Ice Cubes for Penguins
Rodolfo Del Valle was conducting research at a scientific base in Antarctica this January when his radio crackled. Colleagues at an Argentine camp on the nearby Larsen Ice Shelf rattled by nonstop ice quakes, yelled, "Rudy, something's happening, the ice shelf is breaking," recalls del Valle, director of geoscience at the Argentine Antarctic Institute. Riding in a light plane, del Valle flew over the Larsen shelf, as thick as 1,000 feet in places, and saw that it was in little pieces that "looked like polystyrene that had been broken by a little boy," he reported last week. A 40-mile crack, 30 feet wide in places, had torn the ice shelf from the Weddell Sea to the mountains (map). "I was astonished," says del Valle. "And then I cried. We know that the first step in the melting of the west Antarctic ice sheet could be the destruction of the ice shelf "
The Larsen Ice Shelf isn't what it used to be. An iceberg 23 miles wide and 48 long almost as big as Rhode Island broke off from it in early January. But the cracks are an even more ominous sign of something American researchers first predicted in 1978: that the frozen continent would be the world's canary-in-a-coal-mine, showing early signs that the climate is warming. That warming would come as gases such as carbon dioxide (from the burning of coal, gas and oil) trap heat in the atmosphere. The cracking of Antarctica is far from proof that the greenhouse has arrived, of course. The warm 1990s and crumbling ice shelves, which float on the sea but due to Antarctica's weird weather. Then again, they might not. The ice shelves, says glaciologist David Vaughan of the British Antarctic Survey, "have been around for a very, very long time"; they are now piles of ice cubes leaves no doubt that Antarctica is experiencing "regional warming." Without intact ice shelves to cool them, winds blowing over Antarctica will be warmer than usual, says geophysicist Charles Ebert of the State University of New York at Buffalo. If the winds melt even a tenth of the continent's ice, sea levels worldwide would rise 12 to 30 feet.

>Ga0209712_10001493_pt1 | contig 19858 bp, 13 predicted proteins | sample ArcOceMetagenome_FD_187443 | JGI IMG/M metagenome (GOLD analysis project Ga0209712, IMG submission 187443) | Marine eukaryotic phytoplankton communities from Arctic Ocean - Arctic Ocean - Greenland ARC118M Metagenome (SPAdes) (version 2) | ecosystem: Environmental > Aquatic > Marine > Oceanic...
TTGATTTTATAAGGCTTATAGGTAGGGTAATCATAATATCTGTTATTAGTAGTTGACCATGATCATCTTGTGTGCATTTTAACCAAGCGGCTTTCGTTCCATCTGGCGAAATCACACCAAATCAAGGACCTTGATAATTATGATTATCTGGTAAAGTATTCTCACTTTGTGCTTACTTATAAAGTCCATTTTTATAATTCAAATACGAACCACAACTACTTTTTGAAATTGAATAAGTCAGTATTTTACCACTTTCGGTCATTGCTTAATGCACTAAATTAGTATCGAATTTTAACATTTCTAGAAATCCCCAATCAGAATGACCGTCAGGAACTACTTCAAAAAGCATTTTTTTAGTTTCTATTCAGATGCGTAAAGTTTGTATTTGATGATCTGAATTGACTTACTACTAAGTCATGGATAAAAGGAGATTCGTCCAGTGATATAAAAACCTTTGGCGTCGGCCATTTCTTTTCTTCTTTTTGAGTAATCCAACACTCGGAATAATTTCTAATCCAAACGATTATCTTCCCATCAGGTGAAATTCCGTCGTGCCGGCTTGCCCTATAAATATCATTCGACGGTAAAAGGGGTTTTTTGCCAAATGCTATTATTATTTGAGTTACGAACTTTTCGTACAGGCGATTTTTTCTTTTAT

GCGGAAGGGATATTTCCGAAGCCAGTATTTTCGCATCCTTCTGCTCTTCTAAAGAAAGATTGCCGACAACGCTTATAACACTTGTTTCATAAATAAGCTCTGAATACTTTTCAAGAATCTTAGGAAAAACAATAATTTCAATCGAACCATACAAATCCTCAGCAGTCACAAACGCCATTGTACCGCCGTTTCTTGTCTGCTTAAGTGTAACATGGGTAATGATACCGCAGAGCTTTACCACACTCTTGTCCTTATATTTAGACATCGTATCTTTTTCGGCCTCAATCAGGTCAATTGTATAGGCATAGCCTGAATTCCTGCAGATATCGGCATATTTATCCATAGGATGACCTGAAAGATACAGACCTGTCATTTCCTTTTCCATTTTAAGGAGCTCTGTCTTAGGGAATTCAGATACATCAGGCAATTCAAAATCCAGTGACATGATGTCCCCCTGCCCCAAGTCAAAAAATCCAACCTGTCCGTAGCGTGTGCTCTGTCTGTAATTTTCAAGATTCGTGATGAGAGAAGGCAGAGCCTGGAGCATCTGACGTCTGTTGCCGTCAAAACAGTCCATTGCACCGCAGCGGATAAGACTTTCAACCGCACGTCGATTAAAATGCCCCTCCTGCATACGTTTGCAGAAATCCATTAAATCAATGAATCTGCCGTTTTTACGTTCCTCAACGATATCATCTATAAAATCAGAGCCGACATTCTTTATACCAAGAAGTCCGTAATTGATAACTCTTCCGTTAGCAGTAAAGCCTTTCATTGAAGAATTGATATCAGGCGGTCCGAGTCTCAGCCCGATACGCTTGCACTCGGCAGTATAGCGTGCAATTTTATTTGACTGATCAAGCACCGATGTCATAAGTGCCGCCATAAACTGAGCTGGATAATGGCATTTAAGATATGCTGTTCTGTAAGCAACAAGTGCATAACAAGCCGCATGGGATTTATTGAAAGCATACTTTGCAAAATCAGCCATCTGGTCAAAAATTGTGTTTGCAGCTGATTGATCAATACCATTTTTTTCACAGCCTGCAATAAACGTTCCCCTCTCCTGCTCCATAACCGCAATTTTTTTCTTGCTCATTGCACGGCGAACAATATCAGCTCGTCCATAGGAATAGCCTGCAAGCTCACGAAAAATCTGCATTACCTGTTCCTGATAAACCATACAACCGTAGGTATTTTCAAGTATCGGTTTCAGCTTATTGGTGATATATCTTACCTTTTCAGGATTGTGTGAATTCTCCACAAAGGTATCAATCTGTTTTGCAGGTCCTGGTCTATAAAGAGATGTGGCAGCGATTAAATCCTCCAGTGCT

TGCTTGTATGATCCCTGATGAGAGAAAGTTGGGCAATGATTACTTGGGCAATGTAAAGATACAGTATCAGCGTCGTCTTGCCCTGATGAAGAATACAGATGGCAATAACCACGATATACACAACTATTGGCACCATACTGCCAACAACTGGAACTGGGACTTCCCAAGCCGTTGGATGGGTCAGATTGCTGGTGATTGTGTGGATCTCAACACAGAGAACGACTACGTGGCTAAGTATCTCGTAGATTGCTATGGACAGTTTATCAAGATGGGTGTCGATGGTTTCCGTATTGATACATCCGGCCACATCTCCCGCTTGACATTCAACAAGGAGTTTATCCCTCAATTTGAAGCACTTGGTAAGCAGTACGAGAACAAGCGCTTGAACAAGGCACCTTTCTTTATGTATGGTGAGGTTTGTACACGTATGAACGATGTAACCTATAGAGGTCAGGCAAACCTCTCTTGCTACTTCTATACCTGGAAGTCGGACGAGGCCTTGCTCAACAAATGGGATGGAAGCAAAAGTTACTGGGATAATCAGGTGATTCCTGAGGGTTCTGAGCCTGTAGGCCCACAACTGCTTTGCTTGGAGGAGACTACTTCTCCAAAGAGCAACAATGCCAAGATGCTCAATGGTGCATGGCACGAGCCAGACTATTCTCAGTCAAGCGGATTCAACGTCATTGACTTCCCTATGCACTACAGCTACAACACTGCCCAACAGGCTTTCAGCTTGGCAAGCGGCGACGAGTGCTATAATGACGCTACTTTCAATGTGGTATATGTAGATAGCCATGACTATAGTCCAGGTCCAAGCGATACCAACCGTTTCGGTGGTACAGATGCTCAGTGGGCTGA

That prospect adds urgency to a meeting in berlin this week, where more than 100 countries will discuss the climate-change treaty. Signed at the 1992 Earth Summit, the treaty requires only that countries tote up how much greenhouse gas they emit, and prepare plans to mitigate climate change. The pact does not require emissions reductions, though it politely suggests that cutting emissions to what they were in 1990 (by 2000) would be a good idea. Delegates will consider proposals to strengthen the treaty by requiring those cuts, and perhaps deeper ones. Those proposals come from 35 small island states. The Caribbean nation Trinidad and Tobago, for one, fears that rising sea levels will turn it into the new Atlantis. If the icecubing of Antarctica means what del Valle thinks it does, there is reason to worry.